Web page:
Prevalence and patterns of use


Figure 6 Recent use (last year) of amphetamines among young adults at selected ages, 15–34 and 15–24, measured by population surveys

Notes

Data are from the most recent national surveys available in each country (see Table GPS-4 for the 15–34 age group).

Some countries use a slightly different age range to the EMCDDA standard age range for young adults. Variations in age ranges may to a small extent account for disparities between countries.

Czech Republic: 2002; 18-34 y. n=1002; 18-24 y. n= 389

Denmark: 2000; 16-34 y. n=4141; 16-24 y. n=1754

Germany: 2003; 18-34 y. n=3775; 18-24 y. n=1891

Estonia: 2003; 15-34 y. n=646; 15-24 y. n=329

Greece: 2004; 15-34 y. n=2620; 15-24 y. n=1785

Spain: 2001; 15-34 y. n=6915; 15-24 y. n=3368

France: 2002; 15-34 y. n=724; 15-24 y. n=345

Ireland: 2002/03; 15-34 y. n=n.a.; 15-24 y. n= n.a.

Italy: 2003; 15-34 y. n=5231; 15-24 y. n=2112

Cyprus: 2003; 15-34 y. n=580; 15-24 y. n=420

Latvia: 2003; 15-34 y. n=n.a.; 15-24 y. n=n.a.

Hungary: 2003; 18-34 y. n=2319; 15-24 y. n=943

Netherlands: 2000/01; 15-34 y. n=6687; 15-24 y. n= n.a.

Poland: 2002; 16-34 y. n=n.a.; 16-24 y. n=n.a.

Portugal: 2001; 15-34 y. n=6406; 15-24 y. n=3099

Slovakia: 2002; 18-34 y. n=n.a.; 18-24 y. n=n.a.

Finland: 2002; 15-34 y. n=1240; 15-24 y. n=614

UK (E&W): 2003/04; 16-34 y. n=8590; 16-24 y. n=5429

Norway: 1999; 15-34 y. n=794; 15-24 y. n=n.a.

Source: Reitox national reports (2004), taken from population surveys, reports or scientific articles. See also Table GPS-0 in the 2005 statistical bulletin.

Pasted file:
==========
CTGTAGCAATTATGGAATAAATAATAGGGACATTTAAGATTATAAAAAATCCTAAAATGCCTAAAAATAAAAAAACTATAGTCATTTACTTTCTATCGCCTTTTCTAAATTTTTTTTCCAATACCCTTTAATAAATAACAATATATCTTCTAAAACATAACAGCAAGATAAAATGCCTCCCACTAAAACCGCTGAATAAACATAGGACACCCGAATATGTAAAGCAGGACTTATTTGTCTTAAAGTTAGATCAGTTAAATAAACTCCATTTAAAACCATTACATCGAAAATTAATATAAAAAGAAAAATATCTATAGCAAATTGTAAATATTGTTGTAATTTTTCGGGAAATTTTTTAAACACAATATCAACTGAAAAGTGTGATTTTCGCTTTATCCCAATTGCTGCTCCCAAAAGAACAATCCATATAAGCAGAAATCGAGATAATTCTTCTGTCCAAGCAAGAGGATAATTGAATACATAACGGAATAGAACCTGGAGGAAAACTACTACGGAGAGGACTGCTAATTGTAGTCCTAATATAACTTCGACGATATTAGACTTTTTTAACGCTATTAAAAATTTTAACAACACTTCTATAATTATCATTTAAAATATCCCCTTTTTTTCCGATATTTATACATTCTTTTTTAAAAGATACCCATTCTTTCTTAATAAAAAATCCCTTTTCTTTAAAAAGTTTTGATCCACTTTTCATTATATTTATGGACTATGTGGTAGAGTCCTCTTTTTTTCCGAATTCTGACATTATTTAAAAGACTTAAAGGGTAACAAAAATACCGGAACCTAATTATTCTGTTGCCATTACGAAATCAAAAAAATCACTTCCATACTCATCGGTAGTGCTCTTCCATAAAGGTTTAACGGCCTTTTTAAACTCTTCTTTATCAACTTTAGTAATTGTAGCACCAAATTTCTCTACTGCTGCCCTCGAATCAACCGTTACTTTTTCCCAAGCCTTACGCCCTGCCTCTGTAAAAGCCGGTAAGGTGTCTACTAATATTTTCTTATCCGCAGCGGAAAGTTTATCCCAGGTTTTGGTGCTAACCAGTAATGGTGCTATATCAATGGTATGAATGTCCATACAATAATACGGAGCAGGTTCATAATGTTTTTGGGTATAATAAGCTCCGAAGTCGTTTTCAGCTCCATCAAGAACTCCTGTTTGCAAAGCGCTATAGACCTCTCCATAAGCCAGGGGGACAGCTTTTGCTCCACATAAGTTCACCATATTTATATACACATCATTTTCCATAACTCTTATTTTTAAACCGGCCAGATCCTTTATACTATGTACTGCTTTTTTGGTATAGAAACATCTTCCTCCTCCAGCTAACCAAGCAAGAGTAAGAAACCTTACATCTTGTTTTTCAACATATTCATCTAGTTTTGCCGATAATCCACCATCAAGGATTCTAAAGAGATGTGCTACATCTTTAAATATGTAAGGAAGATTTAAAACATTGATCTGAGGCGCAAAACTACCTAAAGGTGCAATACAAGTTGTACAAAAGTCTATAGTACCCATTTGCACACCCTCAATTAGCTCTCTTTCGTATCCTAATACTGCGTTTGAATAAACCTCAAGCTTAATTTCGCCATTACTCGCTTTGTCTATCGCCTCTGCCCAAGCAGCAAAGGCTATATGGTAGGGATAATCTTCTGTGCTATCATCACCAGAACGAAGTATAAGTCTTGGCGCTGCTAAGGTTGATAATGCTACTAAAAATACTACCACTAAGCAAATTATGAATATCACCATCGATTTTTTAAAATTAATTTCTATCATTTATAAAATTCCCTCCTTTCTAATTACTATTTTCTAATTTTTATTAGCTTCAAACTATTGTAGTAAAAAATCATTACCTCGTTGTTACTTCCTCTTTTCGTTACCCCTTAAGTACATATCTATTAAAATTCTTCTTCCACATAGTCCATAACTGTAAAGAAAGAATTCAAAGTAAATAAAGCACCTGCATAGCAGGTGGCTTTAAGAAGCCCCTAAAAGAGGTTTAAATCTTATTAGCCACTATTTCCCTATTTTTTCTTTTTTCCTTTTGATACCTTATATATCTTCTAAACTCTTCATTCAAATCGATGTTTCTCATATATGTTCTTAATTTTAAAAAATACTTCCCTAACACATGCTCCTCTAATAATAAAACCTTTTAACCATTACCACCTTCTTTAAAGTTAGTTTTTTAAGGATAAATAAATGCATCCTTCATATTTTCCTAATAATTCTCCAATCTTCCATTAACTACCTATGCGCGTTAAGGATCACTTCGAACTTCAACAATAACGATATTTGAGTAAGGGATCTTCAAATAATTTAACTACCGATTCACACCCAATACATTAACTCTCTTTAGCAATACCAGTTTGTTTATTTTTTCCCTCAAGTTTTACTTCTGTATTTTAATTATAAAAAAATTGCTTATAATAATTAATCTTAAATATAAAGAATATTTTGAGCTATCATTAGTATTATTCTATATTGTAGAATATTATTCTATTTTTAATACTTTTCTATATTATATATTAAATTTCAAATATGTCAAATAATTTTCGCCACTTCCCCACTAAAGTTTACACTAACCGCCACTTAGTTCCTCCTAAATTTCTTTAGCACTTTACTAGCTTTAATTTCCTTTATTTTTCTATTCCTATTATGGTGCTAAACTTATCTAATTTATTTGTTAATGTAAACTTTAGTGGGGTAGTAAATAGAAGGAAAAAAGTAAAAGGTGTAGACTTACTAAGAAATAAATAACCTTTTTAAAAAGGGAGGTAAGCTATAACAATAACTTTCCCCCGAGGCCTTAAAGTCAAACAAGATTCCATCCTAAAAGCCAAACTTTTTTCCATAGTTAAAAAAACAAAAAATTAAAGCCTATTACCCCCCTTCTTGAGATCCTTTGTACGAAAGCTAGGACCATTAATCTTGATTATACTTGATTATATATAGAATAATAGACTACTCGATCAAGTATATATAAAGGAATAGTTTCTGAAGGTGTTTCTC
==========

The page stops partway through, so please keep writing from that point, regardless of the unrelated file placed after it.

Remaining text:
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Traditionally, population surveys have shown that, after cannabis, amphetamines are the most commonly used illegal substance, albeit overall prevalence of amphetamine use is clearly lower than that of cannabis. This pattern now appears to be changing in many countries, with ecstasy overtaking amphetamines and taking second place after cannabis in both recent general population surveys and school surveys. For example, the 2003 ESPAD school surveys (Hibell et al., 2004) found that lifetime prevalence estimates for ecstasy use exceeded those for amphetamine in 14 of the EU, Norway and candidate countries (57). However, it is worth remembering that ecstasy became popular only during the 1990s, whereas amphetamine use has a longer history. This is reflected in recent adult surveys, which have revealed higher figures for lifetime experience of amphetamine use in 11 countries and for ecstasy use in 10 countries, but higher recent (last 12 months) use of ecstasy in 15 countries and of amphetamines in only five countries (in two countries the reported figures were equal).